Right Ventricular Dilation Could Indicate High-Risk COVID-19 Cases
Right ventricular dilation, where the right side of the heart enlarges and doesn’t function correctly, may indicate worse outcomes in hospitalized COVID-19 patients, according to a study in the Journal of the American College of Cardiology: Cardiovascular Imaging. Researchers analyzed records of 105 patients and found right ventricular dilation was the only factor that significantly correlated with increased mortality.

Though the reason for the correlation is unknown, researchers say there could be multiple factors, including possible clots, lung damage, low blood oxygen level or heart damage. “Echocardiography is a readily available bedside tool that yields essential diagnostic and prognostic information in these patients,” said Dr. Edgar Argulian, an author of the study. “Clinicians can use bedside echocardiography as a readily available tool to identify patients with COVID-19 infection at the highest risk of adverse hospital outcomes.” (Modern Healthcare 5/18)


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State Health Officials Sending Thousands of Test Kits to Nursing Homes
State health officials are sending thousands of test kits to nursing homes and are securing new lab capacity to help the facilities meet new staff testing requirements, Gov. Andrew Cuomo said Monday during his daily briefing. The governor said his administration is connecting nursing homes and adult care facilities with private labs that have reserved at least 35,000 tests per day to help them comply with new regulations requiring all staff to be tested twice a week. It is also sending 320,000 test kits to nursing homes and adult care facilities across the state, he said.

Cuomo, who has faced criticism over his handling of Covid-19 in nursing homes as well as his new staff testing requirement , stressed that while facility operators “are not happy” about the policy, it’s needed to reduce the spread of the virus. The governor added that many testing sites across the state are being underutilized and have the capacity to perform these tests.

Covid-19 has killed or is presumed to have killed more than 5,000 nursing home and adult care residents in New York. (Politico, May 18)


Clinic Pushes Inhaled Stem Cell Tx, Delivered to Your Door: Taking Advantage of COVID-19 Fears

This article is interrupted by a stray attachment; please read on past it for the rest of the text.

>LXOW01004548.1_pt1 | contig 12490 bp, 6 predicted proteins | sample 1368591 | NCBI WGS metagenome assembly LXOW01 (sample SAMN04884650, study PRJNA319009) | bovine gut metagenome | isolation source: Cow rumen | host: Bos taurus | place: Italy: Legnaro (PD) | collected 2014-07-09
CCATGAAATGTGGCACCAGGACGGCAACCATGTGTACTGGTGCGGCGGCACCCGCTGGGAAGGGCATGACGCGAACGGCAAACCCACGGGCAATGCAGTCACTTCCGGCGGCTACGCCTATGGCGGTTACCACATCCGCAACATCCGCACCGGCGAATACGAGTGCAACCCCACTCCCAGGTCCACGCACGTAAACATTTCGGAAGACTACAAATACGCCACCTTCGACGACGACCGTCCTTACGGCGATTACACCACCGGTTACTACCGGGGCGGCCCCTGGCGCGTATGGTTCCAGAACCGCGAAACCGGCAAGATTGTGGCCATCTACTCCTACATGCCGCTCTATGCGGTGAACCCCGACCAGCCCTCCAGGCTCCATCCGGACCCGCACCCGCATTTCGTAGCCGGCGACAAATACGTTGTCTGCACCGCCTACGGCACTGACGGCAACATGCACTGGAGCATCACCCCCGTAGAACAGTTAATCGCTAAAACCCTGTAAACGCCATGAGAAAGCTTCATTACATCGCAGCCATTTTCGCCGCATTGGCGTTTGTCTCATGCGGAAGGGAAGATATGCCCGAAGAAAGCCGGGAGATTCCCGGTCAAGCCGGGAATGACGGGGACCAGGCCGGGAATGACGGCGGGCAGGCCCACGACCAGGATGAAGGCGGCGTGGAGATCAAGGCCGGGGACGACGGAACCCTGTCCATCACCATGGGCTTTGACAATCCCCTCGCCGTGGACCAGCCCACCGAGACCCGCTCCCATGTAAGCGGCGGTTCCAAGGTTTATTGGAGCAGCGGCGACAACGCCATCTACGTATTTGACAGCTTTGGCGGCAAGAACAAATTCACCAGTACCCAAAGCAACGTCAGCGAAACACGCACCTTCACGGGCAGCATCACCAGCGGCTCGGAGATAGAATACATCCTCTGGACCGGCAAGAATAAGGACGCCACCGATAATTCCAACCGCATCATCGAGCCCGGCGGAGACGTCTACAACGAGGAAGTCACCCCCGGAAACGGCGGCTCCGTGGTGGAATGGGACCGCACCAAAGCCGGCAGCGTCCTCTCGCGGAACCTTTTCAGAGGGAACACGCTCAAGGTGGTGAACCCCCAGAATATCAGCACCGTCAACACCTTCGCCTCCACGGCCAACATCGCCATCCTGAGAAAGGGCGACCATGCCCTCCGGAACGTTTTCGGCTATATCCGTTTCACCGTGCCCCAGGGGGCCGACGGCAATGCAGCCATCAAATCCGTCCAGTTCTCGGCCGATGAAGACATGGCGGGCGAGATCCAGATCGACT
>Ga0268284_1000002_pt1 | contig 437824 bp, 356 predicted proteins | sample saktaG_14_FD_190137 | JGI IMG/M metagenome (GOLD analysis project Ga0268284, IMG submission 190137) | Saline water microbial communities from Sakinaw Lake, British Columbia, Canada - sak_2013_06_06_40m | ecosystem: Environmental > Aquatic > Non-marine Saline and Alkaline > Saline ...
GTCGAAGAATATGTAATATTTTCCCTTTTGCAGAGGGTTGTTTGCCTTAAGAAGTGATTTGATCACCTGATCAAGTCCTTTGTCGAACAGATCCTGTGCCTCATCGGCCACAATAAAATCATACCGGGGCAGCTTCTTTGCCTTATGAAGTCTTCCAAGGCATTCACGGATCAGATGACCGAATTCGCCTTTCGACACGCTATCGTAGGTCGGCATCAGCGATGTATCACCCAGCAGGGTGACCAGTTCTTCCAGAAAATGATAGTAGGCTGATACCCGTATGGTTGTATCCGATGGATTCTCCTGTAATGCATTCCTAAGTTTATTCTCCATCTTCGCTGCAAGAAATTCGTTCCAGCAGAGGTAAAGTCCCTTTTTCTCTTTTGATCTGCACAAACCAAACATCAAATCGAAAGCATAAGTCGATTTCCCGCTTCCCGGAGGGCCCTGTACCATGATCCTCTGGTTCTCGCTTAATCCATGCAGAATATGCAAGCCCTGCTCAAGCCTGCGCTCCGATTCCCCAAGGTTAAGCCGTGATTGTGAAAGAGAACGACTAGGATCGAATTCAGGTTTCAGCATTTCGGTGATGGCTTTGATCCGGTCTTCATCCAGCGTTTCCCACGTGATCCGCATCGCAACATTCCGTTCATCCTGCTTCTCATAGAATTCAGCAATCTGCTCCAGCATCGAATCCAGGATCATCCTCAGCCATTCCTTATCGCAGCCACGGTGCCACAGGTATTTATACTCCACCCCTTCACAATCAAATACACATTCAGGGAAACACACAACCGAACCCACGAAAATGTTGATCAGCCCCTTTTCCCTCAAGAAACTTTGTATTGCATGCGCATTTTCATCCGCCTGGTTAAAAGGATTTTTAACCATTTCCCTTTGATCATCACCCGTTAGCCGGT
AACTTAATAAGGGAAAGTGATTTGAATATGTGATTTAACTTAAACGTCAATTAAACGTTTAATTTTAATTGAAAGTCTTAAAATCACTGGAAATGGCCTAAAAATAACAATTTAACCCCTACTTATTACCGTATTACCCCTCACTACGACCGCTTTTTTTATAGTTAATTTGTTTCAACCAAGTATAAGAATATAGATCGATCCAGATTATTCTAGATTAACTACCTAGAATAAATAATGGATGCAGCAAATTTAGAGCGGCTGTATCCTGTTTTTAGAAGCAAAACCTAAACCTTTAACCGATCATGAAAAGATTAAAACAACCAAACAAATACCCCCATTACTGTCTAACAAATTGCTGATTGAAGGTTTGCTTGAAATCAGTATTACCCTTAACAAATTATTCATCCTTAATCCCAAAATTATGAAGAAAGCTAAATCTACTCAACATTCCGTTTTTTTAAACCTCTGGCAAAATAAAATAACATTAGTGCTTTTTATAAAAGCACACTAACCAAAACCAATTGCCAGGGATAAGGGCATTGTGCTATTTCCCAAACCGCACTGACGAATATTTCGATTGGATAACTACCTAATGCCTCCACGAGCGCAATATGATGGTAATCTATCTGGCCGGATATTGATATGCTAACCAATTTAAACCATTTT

In the age of social distancing, one stem cell clinic has decided to make its products — which it strongly suggests can prevent COVID-19 — available for home delivery. No injections are required: instead, a nebulizer allows patients to inhale exosomes directly into their lungs, according to a YouTube video posted by the Los Angeles-based Novus Center that has since been taken down (though a text-only version persists on Google Cache).

“This procedure was invented during the coronavirus outbreak so patients could get the full benefit of exosome vapor to repair their lungs, strengthen their immune systems, and interrupt ‘virus multiplication’ WITHOUT risking a trip to their local clinic or hospital (where they could end up catching COVID-19),” the text below the video reads.

Stem cell companies have been using the coronavirus pandemic to push their dubious products in many ways, according to a new paper by Turner about to be published in Cell: Stem Cell (it’s currently posted as a “pre-proof” on the journal’s website).

Clinics in ColoradoPennsylvaniaDelawareArizona, and Florida are all selling stem cell or exosome treatments that they claim can boost immunity, enhance lung health, and inhibit viral replication — making strong suggestions about a place in COVID-19 prevention. The Arizona clinic even cites a South China Morning Post article about a 65-year-old woman in China who had COVID-19 but was healed thanks to stem cells.

Other players in the direct-to-consumer stem cell industry have seized on coronavirus-related opportunities for promoting their products. Biobanks have urged healthy clients to store their own stem cells for future use if they develop COVID-19, Turner reported, though the YouTube and Facebook posts he cited have since been removed.

Two organizations that promote stem cells — the American Academy of Stem Cell Physicians and the American Society for Interventional Pain Physicians — have issued public messaging about stem cells, which Turner says “risks spreading the misrepresentation that a substantial body of evidence already supports the safe and efficacious use of stem cell products in the care of individuals with COVID-19.”

Regulators have started to warn stem cell companies playing to coronavirus fears; starting in April, the FDA has sent warning letters to Dynamic Stem Cell Therapy, the Stem Cell Center of New JerseyKimera Labs, and Sparrow Health & Performance. The Federal Trade Commission issued warning letters to Absolute Health ClinicAmerican Medical Aesthetics, the Center for Regenerative Cell MedicineStemedix, and Vidaful Medicine.